As the preseason ground to a close, the Bears faced an unexpected but welcome decision on a starting quarterback. Even with the requisite rookie hiccups, Mitch Trubisky had played well enough that voices in the discussion felt that he should be the opening-day starter.
Mike Glennon’s performance in Game 3 (11-for-18, 134 yards, TD, zero INT, 102.5 rating) against the Tennessee Titans, in which he’d operated with a game plan, tipped the decision to Glennon and to Trubisky going on hold to learn more.
The decision unraveled over the first four weeks of the season with Glennon’s play forcing a reversal of plan. It was accompanied by Trubisky running scout team plays the way Aaron Rodgers once did while Brett Favre’s backup and regularly torched his own No. 1 defense. One arrow pointing down, the other pointing up forces a change.
There always WAS a Bears quarterback competition, whether or not anyone wanted to call it that.
Regrettably, from the outside, it too often seemed that The Moment was too big for Glennon. Not sure that the same could be said about Trubisky, who wasn’t brash or cocky but was politely eager ever since the beginning of training camp to compete for a job that might have been handed to Glennon initially, but never caused The Kid to take his foot off his own gas pedal.
“I’m going to come out here and compete,” he said even while adhering to the organization’s stated plan of Glennon installed as the starter.
Coaches are fond of — and correct in — saying that players, not coaches, make decisions for them. So it became the case of Glennon being dropped from the starting lineup and Trubisky replacing him, now on track to occur Monday night Oct. 9 when the Bears’ schedule brings the Minnesota Vikings to Soldier Field.
Glennon really left coach John Fox and offensive coordinator Dowell Loggains what they deemed to be no choice but to make a quarterback change. Five interceptions over the past three games and multiple lost fumbles — if a tackle had given up 5 sacks in three games, or a running back had fumbled repeatedly, neither would have been in the lineup, if even on the roster.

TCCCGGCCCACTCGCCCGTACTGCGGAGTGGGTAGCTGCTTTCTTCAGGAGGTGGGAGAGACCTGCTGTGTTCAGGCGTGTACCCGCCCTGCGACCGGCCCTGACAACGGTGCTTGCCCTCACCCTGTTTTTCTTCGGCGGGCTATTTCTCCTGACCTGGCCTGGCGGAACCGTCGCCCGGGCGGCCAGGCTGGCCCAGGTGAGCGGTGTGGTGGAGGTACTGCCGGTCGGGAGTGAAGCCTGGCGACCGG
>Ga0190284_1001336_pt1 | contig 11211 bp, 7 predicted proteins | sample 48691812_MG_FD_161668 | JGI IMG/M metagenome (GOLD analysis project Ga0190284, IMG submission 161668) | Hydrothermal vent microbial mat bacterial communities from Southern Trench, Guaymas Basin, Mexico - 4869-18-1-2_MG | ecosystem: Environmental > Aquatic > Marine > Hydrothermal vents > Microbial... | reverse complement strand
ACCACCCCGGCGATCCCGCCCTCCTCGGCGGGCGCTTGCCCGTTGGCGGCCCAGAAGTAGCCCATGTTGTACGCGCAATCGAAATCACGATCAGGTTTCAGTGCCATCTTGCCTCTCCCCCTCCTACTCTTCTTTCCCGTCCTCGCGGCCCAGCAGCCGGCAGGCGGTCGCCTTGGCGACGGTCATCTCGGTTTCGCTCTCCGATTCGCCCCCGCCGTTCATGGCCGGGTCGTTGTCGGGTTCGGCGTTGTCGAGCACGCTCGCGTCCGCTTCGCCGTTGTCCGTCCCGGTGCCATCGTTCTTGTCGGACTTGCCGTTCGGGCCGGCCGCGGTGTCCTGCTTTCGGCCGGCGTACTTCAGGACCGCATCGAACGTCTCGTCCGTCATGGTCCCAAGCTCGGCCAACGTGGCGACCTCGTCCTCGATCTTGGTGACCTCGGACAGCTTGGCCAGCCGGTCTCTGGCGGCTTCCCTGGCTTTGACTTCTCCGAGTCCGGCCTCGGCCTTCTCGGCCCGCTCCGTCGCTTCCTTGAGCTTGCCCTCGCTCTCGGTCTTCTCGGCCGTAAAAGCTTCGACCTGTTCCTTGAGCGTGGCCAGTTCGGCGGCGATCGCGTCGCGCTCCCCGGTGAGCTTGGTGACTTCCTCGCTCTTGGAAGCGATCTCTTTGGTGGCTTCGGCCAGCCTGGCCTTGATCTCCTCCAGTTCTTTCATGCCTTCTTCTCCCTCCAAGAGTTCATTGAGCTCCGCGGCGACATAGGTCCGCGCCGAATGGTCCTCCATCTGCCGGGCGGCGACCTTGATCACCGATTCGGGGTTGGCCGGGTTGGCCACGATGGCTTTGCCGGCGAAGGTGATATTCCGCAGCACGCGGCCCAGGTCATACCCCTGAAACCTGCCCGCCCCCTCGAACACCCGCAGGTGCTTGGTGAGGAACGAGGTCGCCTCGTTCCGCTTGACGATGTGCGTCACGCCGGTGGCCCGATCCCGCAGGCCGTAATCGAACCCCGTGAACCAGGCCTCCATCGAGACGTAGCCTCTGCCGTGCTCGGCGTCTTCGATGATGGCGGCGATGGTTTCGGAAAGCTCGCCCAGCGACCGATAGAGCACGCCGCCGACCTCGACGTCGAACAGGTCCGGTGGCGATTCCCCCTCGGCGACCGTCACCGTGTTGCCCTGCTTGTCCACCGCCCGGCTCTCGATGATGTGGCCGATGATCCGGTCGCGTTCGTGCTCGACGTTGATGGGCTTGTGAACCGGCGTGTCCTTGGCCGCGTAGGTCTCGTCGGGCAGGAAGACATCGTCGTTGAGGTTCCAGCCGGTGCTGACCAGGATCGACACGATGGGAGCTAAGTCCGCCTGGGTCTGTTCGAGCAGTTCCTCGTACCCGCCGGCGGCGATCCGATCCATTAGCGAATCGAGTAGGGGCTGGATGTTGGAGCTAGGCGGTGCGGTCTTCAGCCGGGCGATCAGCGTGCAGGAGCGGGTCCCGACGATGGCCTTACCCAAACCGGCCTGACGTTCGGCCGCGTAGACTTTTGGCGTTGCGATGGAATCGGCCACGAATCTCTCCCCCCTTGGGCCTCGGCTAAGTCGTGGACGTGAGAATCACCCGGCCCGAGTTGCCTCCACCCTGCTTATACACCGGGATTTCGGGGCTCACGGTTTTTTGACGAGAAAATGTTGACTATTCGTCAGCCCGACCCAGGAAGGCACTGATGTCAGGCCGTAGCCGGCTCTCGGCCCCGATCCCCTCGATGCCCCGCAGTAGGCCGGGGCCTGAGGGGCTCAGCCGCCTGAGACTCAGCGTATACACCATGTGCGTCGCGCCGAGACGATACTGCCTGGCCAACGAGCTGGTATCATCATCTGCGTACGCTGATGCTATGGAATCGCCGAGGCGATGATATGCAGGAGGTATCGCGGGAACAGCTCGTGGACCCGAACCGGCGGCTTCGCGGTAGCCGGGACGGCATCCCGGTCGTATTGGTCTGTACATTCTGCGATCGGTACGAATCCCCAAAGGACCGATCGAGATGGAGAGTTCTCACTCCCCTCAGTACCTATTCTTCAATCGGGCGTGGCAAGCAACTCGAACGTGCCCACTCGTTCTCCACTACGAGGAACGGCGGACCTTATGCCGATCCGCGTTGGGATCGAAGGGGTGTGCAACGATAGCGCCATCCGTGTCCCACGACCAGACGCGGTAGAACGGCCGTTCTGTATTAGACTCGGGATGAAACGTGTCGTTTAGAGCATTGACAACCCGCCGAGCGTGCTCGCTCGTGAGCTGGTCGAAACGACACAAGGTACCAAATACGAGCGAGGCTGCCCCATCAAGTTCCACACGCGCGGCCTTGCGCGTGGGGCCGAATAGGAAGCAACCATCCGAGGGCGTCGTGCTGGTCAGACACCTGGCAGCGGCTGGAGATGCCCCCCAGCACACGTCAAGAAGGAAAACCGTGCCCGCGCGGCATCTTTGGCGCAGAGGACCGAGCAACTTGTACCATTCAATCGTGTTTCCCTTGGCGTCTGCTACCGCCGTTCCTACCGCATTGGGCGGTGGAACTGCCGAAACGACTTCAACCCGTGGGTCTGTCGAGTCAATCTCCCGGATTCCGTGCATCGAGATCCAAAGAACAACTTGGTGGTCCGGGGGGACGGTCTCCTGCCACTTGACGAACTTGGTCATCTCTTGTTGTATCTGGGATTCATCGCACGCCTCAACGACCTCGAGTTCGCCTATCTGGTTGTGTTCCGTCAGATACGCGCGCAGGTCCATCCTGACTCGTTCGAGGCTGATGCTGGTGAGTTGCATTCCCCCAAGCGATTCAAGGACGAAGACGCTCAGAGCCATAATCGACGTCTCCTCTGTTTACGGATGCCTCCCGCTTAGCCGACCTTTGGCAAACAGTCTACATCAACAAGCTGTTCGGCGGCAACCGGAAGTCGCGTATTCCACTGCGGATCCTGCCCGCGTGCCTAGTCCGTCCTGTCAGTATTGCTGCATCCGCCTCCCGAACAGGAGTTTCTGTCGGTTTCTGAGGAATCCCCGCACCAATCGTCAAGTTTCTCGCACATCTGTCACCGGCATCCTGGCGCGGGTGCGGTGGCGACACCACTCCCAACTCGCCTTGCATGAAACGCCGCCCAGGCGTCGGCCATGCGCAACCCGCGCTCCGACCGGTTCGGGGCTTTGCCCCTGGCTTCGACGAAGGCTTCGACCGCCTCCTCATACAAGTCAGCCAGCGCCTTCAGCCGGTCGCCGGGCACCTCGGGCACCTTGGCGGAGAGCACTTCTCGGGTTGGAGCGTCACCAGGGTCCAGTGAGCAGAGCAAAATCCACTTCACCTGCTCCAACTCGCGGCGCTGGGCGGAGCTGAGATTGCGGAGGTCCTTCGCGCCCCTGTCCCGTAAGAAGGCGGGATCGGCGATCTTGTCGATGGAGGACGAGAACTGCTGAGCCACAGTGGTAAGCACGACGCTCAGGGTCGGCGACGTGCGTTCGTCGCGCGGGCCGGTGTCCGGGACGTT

The Bears opted against a partial role for Trubisky, inserting him for a pre-determined series or two. They also appear to be leaving Mark Sanchez in a basically advisory role.
The offense will change under Trubisky. Mobile pockets now become an option that was unavailable with the slow-footed Glennon. Trubisky’s mobility within the pocket project to give him an escapability element absent with Glennon.
But expectations will and should be obviously tempered. Colleague JJ Stankevitz chronicled the varying levels of success for rookie quarterbacks, and changing the quarterback does not change the wide receiver corps, which deserves some measure of blame for Glennon’s travails.
A reality that the Trubisky-for-Glennon decision points to, however, is that Glennon’s decision-making was far below the hoped-for standard the Bears thought they were getting. Glennon was throwing too often and too poorly to covered receivers while others were the correct options.
The Tampa Bay Buccaneers offered Glennon very substantial money to remain as Jameis Winston’s backup. Glennon signed for a chance to start, and now leaves the Bears possibly with a backup at a pay level similar to what the Bucs offered. That’s hardly a nice consolation prize for GM Ryan Pace, but…. At this point the Bears have a tall backup for 2018, assuming Trubisky plays as planned.
In any case, the supposedly quarterback-lite draft of 2017 saw three quarterbacks taken in the first round, within the first 12 picks in fact, and all by teams that traded up to grab those guys — Trubisky at No. 3, Pat Mahomes to Kansas City at No. 10, Deshaun Watson at No. 12. Less than halfway through their rookie seasons, two of those three now have the keys to their franchises.